Occasionally, managing e-mails and photo storage is overwhelming, and the delusion that I am succeeding at the task evaporates. During a recent bout editing three storage Clouds, I found Charlotte Kasl’s book, "If the Buddha Got Stuck: A Handbook for Change on a Spiritual Path."
I picture Buddhist monks on silent retreat, serenely managing their texts, Cloud space, and e-mails. I want that inner peace if my computer is not functioning. I would like to breathe deeply when my emails accumulate or when my iPhone storage is too full to take pictures. Although combining Buddhism with technological ruts seems incongruent, the digital world is where I often feel stuck, so I listen to the audio book.
In this narration, Kasl outlines steps to returning to your life’s flow. (Good. I want flow.)
- Notice Where You are Stuck (Ok, I am stuck. I’m stuck!!!)
- Show Up for Yourself (But, I want to numb out on Netflix!)
- Pay Attention (Again, refer to complex Netflix avoidance scheme.)
- Live in Reality (Did I mention Netflix?)
- Connect with Others (Invite people over for my Netflix marathons?)
- Move From Thought to Action (Make a list while watching Netflix.)
- Let Go. (Mmmmm.)
I easily identify ‘stuck’ and 'frustrated' feelings as I work hours to link Quicken and my online bank account. I am invested in this connection because only when Quicken works, can I envision money as something other than monopoly dollars.
I take a deep breath and step away from the computer. According to Kasl, I must now show up for myself and practice self-care.
I imagine saffron robed priests sitting in a row. Their eyes peer out from mud masks, and the hems of their robes are hoisted up to their knees as their feet soak in lavender salt baths. At first, self-care seems in direct opposition to my image of the Buddha where I imagine self-sacrifice is praised. Then I remember, Mother Theresa asked for the creature comforts as she traveled. Consequently, she had the good health and the strength needed to help more people.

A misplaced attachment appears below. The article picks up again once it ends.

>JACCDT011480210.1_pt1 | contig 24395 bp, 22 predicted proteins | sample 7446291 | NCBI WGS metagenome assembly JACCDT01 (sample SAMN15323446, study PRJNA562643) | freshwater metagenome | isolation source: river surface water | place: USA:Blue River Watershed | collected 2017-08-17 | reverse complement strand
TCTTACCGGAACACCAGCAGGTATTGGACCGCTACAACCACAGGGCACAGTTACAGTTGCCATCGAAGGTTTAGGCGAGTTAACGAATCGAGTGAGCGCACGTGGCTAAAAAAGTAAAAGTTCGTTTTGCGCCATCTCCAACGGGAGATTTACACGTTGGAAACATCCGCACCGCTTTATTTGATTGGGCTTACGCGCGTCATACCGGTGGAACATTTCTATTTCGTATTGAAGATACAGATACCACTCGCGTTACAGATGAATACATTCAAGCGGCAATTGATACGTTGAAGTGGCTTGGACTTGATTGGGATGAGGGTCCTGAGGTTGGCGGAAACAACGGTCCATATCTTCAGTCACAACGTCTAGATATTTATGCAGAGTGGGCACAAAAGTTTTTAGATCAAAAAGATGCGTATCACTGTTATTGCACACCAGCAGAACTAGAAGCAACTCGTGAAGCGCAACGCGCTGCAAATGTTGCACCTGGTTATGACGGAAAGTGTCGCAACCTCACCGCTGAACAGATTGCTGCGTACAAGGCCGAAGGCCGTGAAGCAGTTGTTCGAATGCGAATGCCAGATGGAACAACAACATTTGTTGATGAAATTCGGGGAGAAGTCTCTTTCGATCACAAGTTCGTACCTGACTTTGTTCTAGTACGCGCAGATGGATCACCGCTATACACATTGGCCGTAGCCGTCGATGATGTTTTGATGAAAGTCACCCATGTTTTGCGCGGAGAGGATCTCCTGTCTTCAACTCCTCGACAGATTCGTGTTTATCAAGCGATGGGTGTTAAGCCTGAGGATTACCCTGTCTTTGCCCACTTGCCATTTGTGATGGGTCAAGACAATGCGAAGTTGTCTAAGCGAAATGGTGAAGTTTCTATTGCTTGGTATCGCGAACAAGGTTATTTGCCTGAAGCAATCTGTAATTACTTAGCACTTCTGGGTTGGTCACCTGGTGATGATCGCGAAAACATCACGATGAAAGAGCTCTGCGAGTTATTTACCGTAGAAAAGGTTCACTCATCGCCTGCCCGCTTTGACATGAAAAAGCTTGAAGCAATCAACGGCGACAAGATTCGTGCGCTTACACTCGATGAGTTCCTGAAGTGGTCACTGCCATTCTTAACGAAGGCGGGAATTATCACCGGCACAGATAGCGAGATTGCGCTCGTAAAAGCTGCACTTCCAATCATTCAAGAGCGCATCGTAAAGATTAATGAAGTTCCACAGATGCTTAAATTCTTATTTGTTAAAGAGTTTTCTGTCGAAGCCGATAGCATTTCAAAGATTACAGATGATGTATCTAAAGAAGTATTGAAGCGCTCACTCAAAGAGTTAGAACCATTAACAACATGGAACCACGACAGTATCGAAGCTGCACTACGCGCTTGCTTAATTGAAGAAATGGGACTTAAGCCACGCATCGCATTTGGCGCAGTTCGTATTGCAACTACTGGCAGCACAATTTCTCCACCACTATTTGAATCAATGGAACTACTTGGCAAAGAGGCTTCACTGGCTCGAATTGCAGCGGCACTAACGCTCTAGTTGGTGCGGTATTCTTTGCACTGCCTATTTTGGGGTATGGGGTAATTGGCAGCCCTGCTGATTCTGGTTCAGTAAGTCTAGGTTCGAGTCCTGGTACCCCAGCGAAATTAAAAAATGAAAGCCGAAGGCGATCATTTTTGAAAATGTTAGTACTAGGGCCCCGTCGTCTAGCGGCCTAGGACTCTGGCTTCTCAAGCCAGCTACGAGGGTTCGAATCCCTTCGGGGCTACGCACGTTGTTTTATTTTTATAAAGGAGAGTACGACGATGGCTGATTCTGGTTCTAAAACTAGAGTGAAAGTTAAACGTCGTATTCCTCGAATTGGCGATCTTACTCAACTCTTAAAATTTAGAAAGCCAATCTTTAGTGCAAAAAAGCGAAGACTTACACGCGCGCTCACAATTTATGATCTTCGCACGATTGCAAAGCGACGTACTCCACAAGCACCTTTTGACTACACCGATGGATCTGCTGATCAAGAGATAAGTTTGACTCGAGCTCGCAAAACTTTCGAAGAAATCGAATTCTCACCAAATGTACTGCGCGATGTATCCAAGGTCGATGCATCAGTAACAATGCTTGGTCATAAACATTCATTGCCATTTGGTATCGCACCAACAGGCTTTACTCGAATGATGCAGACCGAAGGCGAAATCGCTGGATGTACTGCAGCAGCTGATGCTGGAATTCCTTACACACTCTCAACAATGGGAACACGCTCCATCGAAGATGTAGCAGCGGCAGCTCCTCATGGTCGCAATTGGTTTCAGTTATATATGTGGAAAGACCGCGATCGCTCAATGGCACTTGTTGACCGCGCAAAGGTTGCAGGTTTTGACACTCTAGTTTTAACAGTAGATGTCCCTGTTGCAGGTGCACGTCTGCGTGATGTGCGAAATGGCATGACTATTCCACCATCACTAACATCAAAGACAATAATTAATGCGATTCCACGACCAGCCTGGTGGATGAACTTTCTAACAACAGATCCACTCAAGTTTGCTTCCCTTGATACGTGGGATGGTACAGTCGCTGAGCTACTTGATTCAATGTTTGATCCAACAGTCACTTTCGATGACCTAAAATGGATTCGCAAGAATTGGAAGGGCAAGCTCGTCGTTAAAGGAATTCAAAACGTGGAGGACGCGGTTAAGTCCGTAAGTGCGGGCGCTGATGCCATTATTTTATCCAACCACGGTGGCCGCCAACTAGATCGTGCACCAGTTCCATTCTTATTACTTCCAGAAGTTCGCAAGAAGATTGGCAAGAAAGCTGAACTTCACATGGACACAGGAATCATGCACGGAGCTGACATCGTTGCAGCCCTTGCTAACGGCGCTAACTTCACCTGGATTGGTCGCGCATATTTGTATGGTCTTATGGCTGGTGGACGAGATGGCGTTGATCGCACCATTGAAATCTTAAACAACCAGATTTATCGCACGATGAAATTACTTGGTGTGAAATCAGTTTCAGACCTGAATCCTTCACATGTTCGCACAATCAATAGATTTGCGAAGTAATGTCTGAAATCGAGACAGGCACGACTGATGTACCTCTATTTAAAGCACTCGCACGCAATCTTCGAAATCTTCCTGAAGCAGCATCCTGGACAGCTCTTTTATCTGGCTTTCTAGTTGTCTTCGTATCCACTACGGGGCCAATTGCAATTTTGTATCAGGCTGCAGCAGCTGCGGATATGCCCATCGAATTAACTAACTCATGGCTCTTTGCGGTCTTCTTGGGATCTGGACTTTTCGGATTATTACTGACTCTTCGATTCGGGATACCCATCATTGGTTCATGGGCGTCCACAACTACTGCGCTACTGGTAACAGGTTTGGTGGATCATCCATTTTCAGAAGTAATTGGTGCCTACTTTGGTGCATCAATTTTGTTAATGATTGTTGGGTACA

Therefore, instead of continuing down the Internet rabbit hole looking for a computer fix, possibly going mad, and quitting Quicken for another year, I inhale deeply. I then tune into my inner wisdom. It says in no uncertain terms to take a break and walk the dogs.
Nothing is like walking my 11-year-old smiling lab as she prances down the street with me and my scraggly-toothed Snoodle Spike. As we move along the neighborhood sidewalks, my smile widens, my cheeks lift, and my mind clears.
After taking this time for myself, I calmly call my bank’s helpline. I have used my insight for good and will not curse at the service tech. Surely this is progress.
In addition to taking care of myself, Kasl would encourage me to have compassion for myself around learning new things. After all, I am not genetically designed to understand the Internet or Cloud storage. Since life is not a movie, I can no more step onto the stage of a musical and begin performing, than I can operate Photoshop without guidance. I must give myself the time and patience to learn, and ask for help when I need.
My final takeaway from Kasl’s book is that personal power is not determined by an ability to confront life’s challenges alone. Formerly, I envisioned strength as retreating into isolation like a tough younger Clint Eastwood. Then, feeling stronger, I thought I would emerge revitalized. But, science now shows that the presence of a healthy support system (and tech support at Simply Mac) helps humans heal and grow. Therefore, as a part of self-care and compassion for myself, I am reaching out to my healing community. And, although none of us wears robes, a few of us might try a mud mask or a pedicure.